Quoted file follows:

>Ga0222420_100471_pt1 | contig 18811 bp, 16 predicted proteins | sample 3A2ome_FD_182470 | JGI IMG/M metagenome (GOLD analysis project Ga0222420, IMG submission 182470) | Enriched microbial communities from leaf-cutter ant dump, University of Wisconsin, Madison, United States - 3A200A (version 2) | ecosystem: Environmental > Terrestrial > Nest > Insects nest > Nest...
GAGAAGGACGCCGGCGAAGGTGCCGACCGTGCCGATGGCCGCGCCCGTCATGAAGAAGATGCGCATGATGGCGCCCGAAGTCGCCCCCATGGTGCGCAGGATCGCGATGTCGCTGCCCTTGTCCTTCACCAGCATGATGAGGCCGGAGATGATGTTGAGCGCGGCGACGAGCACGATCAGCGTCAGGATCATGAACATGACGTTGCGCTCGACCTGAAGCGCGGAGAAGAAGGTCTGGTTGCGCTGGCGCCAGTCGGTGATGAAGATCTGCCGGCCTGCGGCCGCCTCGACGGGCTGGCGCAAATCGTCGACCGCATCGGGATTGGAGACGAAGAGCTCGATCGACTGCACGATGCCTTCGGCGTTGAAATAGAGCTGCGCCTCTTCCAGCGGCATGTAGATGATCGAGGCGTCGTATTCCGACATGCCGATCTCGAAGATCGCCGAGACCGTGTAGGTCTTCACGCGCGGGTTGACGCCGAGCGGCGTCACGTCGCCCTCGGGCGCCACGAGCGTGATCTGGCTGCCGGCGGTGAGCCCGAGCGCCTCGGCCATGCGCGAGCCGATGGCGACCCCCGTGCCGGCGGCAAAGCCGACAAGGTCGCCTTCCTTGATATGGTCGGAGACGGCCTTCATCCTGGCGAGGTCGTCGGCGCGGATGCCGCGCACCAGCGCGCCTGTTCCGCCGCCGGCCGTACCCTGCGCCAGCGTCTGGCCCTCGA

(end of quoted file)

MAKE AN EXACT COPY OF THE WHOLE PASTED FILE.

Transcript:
>Ga0222420_100471_pt1 | contig 18811 bp, 16 predicted proteins | sample 3A2ome_FD_182470 | JGI IMG/M metagenome (GOLD analysis project Ga0222420, IMG submission 182470) | Enriched microbial communities from leaf-cutter ant dump, University of Wisconsin, Madison, United States - 3A200A (version 2) | ecosystem: Environmental > Terrestrial > Nest > Insects nest > Nest...
GAGAAGGACGCCGGCGAAGGTGCCGACCGTGCCGATGGCCGCGCCCGTCATGAAGAAGATGCGCATGATGGCGCCCGAAGTCGCCCCCATGGTGCGCAGGATCGCGATGTCGCTGCCCTTGTCCTTCACCAGCATGATGAGGCCGGAGATGATGTTGAGCGCGGCGACGAGCACGATCAGCGTCAGGATCATGAACATGACGTTGCGCTCGACCTGAAGCGCGGAGAAGAAGGTCTGGTTGCGCTGGCGCCAGTCGGTGATGAAGATCTGCCGGCCTGCGGCCGCCTCGACGGGCTGGCGCAAATCGTCGACCGCATCGGGATTGGAGACGAAGAGCTCGATCGACTGCACGATGCCTTCGGCGTTGAAATAGAGCTGCGCCTCTTCCAGCGGCATGTAGATGATCGAGGCGTCGTATTCCGACATGCCGATCTCGAAGATCGCCGAGACCGTGTAGGTCTTCACGCGCGGGTTGACGCCGAGCGGCGTCACGTCGCCCTCGGGCGCCACGAGCGTGATCTGGCTGCCGGCGGTGAGCCCGAGCGCCTCGGCCATGCGCGAGCCGATGGCGACCCCCGTGCCGGCGGCAAAGCCGACAAGGTCGCCTTCCTTGATATGGTCGGAGACGGCCTTCATCCTGGCGAGGTCGTCGGCGCGGATGCCGCGCACCAGCGCGCCTGTTCCGCCGCCGGCCGTACCCTGCGCCAGCGTCTGGCCCTCGA